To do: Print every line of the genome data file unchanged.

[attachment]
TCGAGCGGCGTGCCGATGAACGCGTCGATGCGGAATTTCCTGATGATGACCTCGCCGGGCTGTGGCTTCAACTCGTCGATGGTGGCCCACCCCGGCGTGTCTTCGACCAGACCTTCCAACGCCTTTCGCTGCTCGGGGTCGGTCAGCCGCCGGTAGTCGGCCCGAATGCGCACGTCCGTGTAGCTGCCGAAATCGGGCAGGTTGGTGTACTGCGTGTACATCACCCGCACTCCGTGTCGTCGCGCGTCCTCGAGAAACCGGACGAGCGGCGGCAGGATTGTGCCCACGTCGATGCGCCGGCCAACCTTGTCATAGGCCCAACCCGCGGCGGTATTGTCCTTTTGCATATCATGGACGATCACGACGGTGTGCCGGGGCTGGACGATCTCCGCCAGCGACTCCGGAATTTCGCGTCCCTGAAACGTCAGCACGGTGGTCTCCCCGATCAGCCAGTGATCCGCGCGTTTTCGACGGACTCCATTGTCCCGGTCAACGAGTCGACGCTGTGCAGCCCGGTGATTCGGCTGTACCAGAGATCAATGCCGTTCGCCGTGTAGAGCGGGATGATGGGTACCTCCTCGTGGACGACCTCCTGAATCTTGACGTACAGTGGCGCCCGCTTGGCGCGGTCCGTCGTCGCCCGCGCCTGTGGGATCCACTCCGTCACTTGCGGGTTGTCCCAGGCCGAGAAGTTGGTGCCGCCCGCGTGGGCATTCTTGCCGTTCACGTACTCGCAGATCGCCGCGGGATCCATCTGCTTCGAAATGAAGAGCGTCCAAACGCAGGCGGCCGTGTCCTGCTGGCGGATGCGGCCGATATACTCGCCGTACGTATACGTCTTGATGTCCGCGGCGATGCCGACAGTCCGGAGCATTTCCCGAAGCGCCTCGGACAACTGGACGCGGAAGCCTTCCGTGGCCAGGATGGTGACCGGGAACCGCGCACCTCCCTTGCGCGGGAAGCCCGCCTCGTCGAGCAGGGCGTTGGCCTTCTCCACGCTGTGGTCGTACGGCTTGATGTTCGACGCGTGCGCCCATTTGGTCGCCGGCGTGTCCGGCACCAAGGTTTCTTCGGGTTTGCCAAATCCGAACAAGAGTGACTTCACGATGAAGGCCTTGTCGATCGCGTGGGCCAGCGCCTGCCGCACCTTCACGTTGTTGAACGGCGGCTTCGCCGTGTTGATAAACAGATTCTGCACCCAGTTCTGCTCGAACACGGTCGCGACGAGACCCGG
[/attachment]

TCGAGCGGCGTGCCGATGAACGCGTCGATGCGGAATTTCCTGATGATGACCTCGCCGGGCTGTGGCTTCAACTCGTCGATGGTGGCCCACCCCGGCGTGTCTTCGACCAGACCTTCCAACGCCTTTCGCTGCTCGGGGTCGGTCAGCCGCCGGTAGTCGGCCCGAATGCGCACGTCCGTGTAGCTGCCGAAATCGGGCAGGTTGGTGTACTGCGTGTACATCACCCGCACTCCGTGTCGTCGCGCGTCCTCGAGAAACCGGACGAGCGGCGGCAGGATTGTGCCCACGTCGATGCGCCGGCCAACCTTGTCATAGGCCCAACCCGCGGCGGTATTGTCCTTTTGCATATCATGGACGATCACGACGGTGTGCCGGGGCTGGACGATCTCCGCCAGCGACTCCGGAATTTCGCGTCCCTGAAACGTCAGCACGGTGGTCTCCCCGATCAGCCAGTGATCCGCGCGTTTTCGACGGACTCCATTGTCCCGGTCAACGAGTCGACGCTGTGCAGCCCGGTGATTCGGCTGTACCAGAGATCAATGCCGTTCGCCGTGTAGAGCGGGATGATGGGTACCTCCTCGTGGACGACCTCCTGAATCTTGACGTACAGTGGCGCCCGCTTGGCGCGGTCCGTCGTCGCCCGCGCCTGTGGGATCCACTCCGTCACTTGCGGGTTGTCCCAGGCCGAGAAGTTGGTGCCGCCCGCGTGGGCATTCTTGCCGTTCACGTACTCGCAGATCGCCGCGGGATCCATCTGCTTCGAAATGAAGAGCGTCCAAACGCAGGCGGCCGTGTCCTGCTGGCGGATGCGGCCGATATACTCGCCGTACGTATACGTCTTGATGTCCGCGGCGATGCCGACAGTCCGGAGCATTTCCCGAAGCGCCTCGGACAACTGGACGCGGAAGCCTTCCGTGGCCAGGATGGTGACCGGGAACCGCGCACCTCCCTTGCGCGGGAAGCCCGCCTCGTCGAGCAGGGCGTTGGCCTTCTCCACGCTGTGGTCGTACGGCTTGATGTTCGACGCGTGCGCCCATTTGGTCGCCGGCGTGTCCGGCACCAAGGTTTCTTCGGGTTTGCCAAATCCGAACAAGAGTGACTTCACGATGAAGGCCTTGTCGATCGCGTGGGCCAGCGCCTGCCGCACCTTCACGTTGTTGAACGGCGGCTTCGCCGTGTTGATAAACAGATTCTGCACCCAGTTCTGCTCGAACACGGTCGCGACGAGACCCGG